Gait speed added substantially 37 to age and sex in 7 of the 9 studies and in the pooled analysis. C statistics for age, sex, and gait speed were greater than those for age, sex, and chronic diseases in 4 of 9 studies, approximately equivalent in 5 studies and inferior in no studies.

C statistics for age, sex, and gait speed were approximately equivalent to those for age, sex, chronic diseases, BMI, systolic blood pressure, and prior hospitalization in all 9 studies and in the pooled analysis. There were 4 studies that had sufficiently consistent data on functional status to create 3 categories: dependent in ADLs, difficulty with instrumental ADLs, and independent.

For these studies, gait speed, age, and sex yielded a C statistic 0. For year survival, 6 studies had sufficient follow-up time to perform many of the analyses Table 3. Gait speed added predictive ability to age and sex in 4 of 6 studies and in the pooled analysis. C statistics for age, sex, and gait speed were not significantly different from C statistics with all the other factors for any study nor for the pooled analysis. Three studies had sufficiently consistent data on functional status at baseline to allow pooling.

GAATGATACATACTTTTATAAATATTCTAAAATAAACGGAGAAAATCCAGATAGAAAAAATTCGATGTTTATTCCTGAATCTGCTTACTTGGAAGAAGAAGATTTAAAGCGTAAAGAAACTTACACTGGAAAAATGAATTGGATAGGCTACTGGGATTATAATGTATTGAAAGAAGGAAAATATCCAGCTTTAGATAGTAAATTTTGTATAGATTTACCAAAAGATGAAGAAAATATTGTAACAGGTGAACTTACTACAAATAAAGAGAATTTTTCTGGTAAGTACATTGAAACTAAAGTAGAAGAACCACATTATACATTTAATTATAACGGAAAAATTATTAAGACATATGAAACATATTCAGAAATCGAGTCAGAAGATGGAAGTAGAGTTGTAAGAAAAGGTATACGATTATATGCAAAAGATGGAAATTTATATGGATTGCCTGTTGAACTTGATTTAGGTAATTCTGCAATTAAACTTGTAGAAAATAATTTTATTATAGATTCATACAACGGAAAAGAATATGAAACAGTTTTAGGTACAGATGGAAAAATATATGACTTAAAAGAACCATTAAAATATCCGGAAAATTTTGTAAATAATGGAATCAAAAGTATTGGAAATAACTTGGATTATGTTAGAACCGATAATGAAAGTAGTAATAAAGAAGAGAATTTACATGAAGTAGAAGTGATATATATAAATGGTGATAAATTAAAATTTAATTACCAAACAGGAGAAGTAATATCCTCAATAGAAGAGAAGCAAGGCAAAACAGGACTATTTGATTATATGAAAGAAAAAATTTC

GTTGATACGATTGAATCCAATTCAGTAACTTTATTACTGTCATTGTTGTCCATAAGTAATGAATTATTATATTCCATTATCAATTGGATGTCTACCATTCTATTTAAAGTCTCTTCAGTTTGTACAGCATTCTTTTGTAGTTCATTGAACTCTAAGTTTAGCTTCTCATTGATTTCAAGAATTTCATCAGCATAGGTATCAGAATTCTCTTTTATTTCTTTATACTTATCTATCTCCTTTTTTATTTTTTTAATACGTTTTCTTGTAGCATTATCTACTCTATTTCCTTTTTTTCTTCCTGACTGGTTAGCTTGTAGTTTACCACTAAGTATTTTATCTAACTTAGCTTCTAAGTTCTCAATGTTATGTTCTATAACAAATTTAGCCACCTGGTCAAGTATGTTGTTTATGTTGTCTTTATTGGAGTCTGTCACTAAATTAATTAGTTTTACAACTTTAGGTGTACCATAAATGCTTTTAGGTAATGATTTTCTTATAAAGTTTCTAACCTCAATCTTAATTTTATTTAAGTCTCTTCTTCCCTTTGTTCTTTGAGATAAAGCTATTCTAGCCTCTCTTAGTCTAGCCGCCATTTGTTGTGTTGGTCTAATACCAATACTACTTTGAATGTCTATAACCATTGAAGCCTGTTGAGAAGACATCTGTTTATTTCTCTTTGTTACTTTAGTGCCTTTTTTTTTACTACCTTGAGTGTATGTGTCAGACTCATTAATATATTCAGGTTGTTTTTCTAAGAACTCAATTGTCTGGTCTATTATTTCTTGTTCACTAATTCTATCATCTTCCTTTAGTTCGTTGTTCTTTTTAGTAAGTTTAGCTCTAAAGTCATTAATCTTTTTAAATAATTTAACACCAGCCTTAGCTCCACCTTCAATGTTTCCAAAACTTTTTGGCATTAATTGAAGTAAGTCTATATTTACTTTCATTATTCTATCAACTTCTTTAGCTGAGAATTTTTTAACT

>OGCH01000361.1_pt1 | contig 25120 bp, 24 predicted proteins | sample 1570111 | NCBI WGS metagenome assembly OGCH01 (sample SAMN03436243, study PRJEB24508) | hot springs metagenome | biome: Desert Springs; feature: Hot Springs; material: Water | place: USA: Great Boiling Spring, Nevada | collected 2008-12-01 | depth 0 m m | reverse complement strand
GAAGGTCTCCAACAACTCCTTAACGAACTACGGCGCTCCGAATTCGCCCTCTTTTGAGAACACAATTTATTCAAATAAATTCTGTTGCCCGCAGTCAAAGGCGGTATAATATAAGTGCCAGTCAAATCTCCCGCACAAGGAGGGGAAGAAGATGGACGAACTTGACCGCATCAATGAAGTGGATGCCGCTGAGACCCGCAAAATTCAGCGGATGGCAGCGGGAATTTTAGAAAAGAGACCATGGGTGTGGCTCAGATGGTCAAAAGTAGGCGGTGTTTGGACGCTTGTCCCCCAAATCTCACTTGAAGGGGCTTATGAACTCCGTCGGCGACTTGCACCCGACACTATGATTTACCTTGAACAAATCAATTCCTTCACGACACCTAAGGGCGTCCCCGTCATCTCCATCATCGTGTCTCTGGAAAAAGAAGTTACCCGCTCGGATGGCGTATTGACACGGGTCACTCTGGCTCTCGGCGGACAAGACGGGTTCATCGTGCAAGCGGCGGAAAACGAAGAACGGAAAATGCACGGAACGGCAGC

Gait speed, age, and sex yielded a C statistic 0. In addition, we used C statistics to assess the ability of usual gait speed to predict survival compared with other physical performance measures, such as fast gait speed and the Short Physical Performance Battery SPPB , a brief measure that includes walk speed, chair rise ability, and balance. We assessed usual vs fast gait speed in the single study with both measures Invecciare in Chianti 18 study: usual, 0.